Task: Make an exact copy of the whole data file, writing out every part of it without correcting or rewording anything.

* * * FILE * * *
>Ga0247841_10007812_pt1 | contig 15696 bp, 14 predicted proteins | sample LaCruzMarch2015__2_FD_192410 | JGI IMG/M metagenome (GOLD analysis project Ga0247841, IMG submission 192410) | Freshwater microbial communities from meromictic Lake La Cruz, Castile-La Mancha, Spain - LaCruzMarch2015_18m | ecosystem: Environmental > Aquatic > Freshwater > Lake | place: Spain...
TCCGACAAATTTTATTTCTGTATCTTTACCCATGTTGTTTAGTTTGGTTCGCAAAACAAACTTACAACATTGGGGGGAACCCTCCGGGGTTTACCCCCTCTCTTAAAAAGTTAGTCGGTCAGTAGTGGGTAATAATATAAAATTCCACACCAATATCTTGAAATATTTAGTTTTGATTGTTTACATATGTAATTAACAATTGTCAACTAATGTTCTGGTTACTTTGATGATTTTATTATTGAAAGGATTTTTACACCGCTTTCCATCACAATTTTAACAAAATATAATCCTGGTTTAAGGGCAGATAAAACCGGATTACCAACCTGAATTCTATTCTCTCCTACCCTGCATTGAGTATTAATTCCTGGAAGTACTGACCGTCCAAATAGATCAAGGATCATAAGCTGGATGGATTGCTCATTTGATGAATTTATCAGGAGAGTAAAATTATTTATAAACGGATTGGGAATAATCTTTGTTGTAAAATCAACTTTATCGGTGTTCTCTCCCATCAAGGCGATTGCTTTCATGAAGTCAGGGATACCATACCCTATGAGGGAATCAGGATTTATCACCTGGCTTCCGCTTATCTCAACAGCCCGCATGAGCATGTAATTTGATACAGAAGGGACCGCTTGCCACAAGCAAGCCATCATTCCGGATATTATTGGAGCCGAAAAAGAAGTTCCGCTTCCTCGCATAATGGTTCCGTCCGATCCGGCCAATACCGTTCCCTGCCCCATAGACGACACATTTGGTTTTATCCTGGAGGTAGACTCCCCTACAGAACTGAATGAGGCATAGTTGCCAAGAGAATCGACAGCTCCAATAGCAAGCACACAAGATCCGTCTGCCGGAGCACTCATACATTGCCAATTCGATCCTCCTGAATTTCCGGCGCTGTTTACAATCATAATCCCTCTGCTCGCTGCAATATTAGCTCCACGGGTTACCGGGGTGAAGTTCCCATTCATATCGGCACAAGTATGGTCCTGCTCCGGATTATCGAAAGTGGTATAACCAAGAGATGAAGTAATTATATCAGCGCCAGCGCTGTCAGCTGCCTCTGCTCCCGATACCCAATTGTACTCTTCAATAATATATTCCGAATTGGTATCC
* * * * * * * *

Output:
>Ga0247841_10007812_pt1 | contig 15696 bp, 14 predicted proteins | sample LaCruzMarch2015__2_FD_192410 | JGI IMG/M metagenome (GOLD analysis project Ga0247841, IMG submission 192410) | Freshwater microbial communities from meromictic Lake La Cruz, Castile-La Mancha, Spain - LaCruzMarch2015_18m | ecosystem: Environmental > Aquatic > Freshwater > Lake | place: Spain...
TCCGACAAATTTTATTTCTGTATCTTTACCCATGTTGTTTAGTTTGGTTCGCAAAACAAACTTACAACATTGGGGGGAACCCTCCGGGGTTTACCCCCTCTCTTAAAAAGTTAGTCGGTCAGTAGTGGGTAATAATATAAAATTCCACACCAATATCTTGAAATATTTAGTTTTGATTGTTTACATATGTAATTAACAATTGTCAACTAATGTTCTGGTTACTTTGATGATTTTATTATTGAAAGGATTTTTACACCGCTTTCCATCACAATTTTAACAAAATATAATCCTGGTTTAAGGGCAGATAAAACCGGATTACCAACCTGAATTCTATTCTCTCCTACCCTGCATTGAGTATTAATTCCTGGAAGTACTGACCGTCCAAATAGATCAAGGATCATAAGCTGGATGGATTGCTCATTTGATGAATTTATCAGGAGAGTAAAATTATTTATAAACGGATTGGGAATAATCTTTGTTGTAAAATCAACTTTATCGGTGTTCTCTCCCATCAAGGCGATTGCTTTCATGAAGTCAGGGATACCATACCCTATGAGGGAATCAGGATTTATCACCTGGCTTCCGCTTATCTCAACAGCCCGCATGAGCATGTAATTTGATACAGAAGGGACCGCTTGCCACAAGCAAGCCATCATTCCGGATATTATTGGAGCCGAAAAAGAAGTTCCGCTTCCTCGCATAATGGTTCCGTCCGATCCGGCCAATACCGTTCCCTGCCCCATAGACGACACATTTGGTTTTATCCTGGAGGTAGACTCCCCTACAGAACTGAATGAGGCATAGTTGCCAAGAGAATCGACAGCTCCAATAGCAAGCACACAAGATCCGTCTGCCGGAGCACTCATACATTGCCAATTCGATCCTCCTGAATTTCCGGCGCTGTTTACAATCATAATCCCTCTGCTCGCTGCAATATTAGCTCCACGGGTTACCGGGGTGAAGTTCCCATTCATATCGGCACAAGTATGGTCCTGCTCCGGATTATCGAAAGTGGTATAACCAAGAGATGAAGTAATTATATCAGCGCCAGCGCTGTCAGCTGCCTCTGCTCCCGATACCCAATTGTACTCTTCAATAATATATTCCGAATTGGTATCC